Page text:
In December 1860 James L. Petigru, a Unionist from South Carolina, when he heard that his state was seceding from the Union said "South Carolina is too small to be a Republic and too large to be an insane asylum". I am of the opinion that America is no longer a Republic and we are an insane asylum. Everyday I see something on the news that makes me believe that our government has lost it's frigging mind.We have a president that is a tyrant. He has a pen and a telephone and if there is a law that stands in his way then he will just go around it. The Congress and the press are okay with it. We have an attorney general that is openly telling the attorney generals of individual states to ignore their laws regarding gay marriage that were passed by the majority of the people of those states through the democratic process. Now we have a Federal Court telling American students that they are not allowed to wear an American flag on their tee-shirt on cinco-de-mayo day because of safety concerns. Yet any other nationality can wear their country of preference flag on a tee-shirt. If the school has to worry about the students safety shouldn't that mean that politicians are letting the wrong kind of people into this country. I could list so many things that are wrong with this country right now but I would never finish writing. This foolishness could stop but the American people are going to have to do it. They are going to have to get off of their apathetic butts. I am sick of hearing whining and complaining from so many people, and Conservative talk radio, but nobody is doing anything. I have seen firsthand what people can do if they will just put the pressure on politicians. Ronald Reagan said that if they don't see the light you have to turn up the heat.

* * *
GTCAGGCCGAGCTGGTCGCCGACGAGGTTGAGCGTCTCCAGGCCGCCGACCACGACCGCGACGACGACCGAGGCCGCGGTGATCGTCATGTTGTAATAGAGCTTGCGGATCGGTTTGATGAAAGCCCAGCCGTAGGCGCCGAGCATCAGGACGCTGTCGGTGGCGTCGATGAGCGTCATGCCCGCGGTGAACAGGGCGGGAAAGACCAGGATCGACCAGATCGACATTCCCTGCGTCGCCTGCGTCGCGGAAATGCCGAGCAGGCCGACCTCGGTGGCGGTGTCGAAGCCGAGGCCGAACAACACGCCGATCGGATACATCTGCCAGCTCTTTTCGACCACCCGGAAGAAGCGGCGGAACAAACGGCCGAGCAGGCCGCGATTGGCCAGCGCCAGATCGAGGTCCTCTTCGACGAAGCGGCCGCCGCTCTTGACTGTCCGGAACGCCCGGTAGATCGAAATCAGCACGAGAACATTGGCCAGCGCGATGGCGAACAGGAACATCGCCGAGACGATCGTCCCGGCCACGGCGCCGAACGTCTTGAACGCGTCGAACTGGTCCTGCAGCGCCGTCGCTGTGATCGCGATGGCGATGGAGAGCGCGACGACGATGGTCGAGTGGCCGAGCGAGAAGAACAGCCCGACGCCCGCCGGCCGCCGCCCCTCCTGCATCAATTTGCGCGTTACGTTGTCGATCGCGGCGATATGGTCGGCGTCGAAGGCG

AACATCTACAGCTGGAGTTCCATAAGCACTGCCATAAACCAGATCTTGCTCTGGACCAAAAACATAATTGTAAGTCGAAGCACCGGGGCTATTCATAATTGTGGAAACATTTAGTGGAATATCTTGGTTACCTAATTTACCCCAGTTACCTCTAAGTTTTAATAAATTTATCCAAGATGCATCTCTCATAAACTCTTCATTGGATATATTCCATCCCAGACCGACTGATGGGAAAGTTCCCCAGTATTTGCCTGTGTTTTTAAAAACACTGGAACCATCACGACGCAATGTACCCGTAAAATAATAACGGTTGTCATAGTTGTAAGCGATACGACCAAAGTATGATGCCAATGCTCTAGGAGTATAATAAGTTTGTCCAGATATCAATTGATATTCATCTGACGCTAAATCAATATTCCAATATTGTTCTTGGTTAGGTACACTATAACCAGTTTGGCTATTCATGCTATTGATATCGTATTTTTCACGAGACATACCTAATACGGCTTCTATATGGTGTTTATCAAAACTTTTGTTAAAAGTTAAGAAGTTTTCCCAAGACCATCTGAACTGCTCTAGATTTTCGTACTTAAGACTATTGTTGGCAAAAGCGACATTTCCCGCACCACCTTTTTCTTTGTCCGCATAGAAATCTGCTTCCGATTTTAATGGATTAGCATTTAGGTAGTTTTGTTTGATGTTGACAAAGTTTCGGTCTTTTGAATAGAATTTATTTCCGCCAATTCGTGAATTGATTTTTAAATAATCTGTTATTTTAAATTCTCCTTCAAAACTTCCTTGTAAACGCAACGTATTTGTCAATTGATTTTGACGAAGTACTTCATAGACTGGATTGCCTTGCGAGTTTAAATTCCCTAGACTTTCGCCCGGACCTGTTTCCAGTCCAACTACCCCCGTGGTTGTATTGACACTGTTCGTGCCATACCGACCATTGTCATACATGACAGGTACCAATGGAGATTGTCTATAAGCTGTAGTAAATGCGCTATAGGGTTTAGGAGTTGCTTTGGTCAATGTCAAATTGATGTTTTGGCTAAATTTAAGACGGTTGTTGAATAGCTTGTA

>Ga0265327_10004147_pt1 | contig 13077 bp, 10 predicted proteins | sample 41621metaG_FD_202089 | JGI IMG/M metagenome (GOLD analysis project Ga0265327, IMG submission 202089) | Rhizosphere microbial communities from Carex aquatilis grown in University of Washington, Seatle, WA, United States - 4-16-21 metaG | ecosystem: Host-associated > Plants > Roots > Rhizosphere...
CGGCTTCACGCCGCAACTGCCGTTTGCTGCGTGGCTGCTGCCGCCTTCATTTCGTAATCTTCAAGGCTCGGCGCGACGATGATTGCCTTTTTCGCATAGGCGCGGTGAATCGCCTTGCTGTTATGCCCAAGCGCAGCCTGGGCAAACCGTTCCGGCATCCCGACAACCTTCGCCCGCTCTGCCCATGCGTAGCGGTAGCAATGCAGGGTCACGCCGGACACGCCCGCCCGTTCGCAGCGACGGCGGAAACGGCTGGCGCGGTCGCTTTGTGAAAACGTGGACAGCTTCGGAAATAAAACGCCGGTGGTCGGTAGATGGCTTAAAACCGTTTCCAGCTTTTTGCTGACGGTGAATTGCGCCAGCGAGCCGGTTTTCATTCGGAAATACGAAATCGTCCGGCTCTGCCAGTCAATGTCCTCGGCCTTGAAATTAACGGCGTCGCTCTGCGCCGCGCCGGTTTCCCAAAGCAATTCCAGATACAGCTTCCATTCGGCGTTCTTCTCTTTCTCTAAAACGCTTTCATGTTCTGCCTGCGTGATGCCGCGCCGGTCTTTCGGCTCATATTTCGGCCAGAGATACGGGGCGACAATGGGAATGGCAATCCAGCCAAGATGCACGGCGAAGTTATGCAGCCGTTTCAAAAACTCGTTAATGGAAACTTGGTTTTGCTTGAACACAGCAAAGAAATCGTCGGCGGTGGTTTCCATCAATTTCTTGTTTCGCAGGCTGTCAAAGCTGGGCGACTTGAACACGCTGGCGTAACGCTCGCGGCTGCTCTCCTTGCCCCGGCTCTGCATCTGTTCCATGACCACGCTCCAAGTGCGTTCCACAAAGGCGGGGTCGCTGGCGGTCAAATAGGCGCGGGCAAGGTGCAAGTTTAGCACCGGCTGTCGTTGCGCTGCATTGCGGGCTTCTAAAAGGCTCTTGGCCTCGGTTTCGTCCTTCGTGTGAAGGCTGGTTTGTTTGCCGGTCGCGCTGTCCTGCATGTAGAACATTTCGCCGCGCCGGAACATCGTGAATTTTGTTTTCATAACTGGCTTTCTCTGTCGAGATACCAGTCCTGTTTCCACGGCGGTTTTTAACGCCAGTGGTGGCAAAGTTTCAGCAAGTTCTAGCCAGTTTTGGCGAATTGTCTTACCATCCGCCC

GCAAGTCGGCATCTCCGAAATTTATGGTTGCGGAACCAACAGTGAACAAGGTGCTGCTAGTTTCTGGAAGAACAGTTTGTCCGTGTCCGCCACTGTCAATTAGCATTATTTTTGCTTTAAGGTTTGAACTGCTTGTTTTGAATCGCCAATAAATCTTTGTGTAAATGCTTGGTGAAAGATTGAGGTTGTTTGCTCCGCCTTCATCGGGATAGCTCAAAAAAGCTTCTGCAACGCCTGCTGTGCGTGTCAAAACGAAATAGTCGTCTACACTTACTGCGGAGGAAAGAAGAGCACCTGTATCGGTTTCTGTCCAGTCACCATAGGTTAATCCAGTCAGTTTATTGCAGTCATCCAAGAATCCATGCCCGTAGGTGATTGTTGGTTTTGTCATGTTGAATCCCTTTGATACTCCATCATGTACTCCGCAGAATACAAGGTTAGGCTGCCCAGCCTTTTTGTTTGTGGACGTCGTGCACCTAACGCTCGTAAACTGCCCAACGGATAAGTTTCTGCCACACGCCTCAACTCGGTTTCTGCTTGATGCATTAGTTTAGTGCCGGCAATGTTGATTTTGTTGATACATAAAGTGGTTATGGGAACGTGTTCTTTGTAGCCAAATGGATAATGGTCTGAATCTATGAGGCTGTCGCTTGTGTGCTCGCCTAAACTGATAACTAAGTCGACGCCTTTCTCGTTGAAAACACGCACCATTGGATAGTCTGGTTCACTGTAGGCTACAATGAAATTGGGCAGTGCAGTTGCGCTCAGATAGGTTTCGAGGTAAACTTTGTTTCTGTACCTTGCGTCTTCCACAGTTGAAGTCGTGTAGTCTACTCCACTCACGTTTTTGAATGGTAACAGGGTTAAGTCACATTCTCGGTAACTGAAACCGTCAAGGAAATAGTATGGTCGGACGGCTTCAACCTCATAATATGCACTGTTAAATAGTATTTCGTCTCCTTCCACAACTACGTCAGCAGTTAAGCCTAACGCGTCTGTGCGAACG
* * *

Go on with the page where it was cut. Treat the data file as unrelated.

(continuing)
I can't remember all of the dates but I was heavily involved in the fight against the state income tax here in Tennessee in 1999 and 2000. Tennessee was only one of nine states at the time that did not have a state income tax. Don Sunquist the Republican Governor at the time was running for reelection to his final term. I had voted for Sunquist partly because he had vowed to fight a state income tax. Just a few days after he was reelected he came out in favor of one. To me this was one of the most cowardly and blatant betrayals of a political constituency that I had ever witnessed. I was livid, along with many thousands of other Tennesseans. Not only over the betrayal but over the prospect of having to not only deal with a burdensome Federal Income tax system but now we were going to have to not only deal with the highest sales tax in the U.S. but a state income tax. Even though our sales tax is high Tennessee is one of the lowest taxed states in the United States. This has been a magnet for national and international business interests like Bridgestone, Nissan, Calsonic, Dell, Volkswagen, and just recently Baretta, just to name a few. I have learned over the years that nobody can waste money like government, on the National, State and Local level. Government will never be satisfied. They promised that if they got the income tax they would lower the sales tax. They might have lowered it a few cents but it would not have been enough. A state income tax would have just been another revenue stream. The local talk radio stations immediately got involved. Daryl Ankarlo and Dave Ramsey of WWTN and Steve Gill and Phil Valentine of WLAC set up their tents every time that the State Legislature met to try to pass the income tax bill. They served as the Paul Revere and the William Dawes of Tennessee's tax revolution. They put out the warning whenever the State Legislature tried to pass the tax and we were the Minute Men who responded to the call. I only missed one tax protest during that time and that was the very first one because I didn't know about it.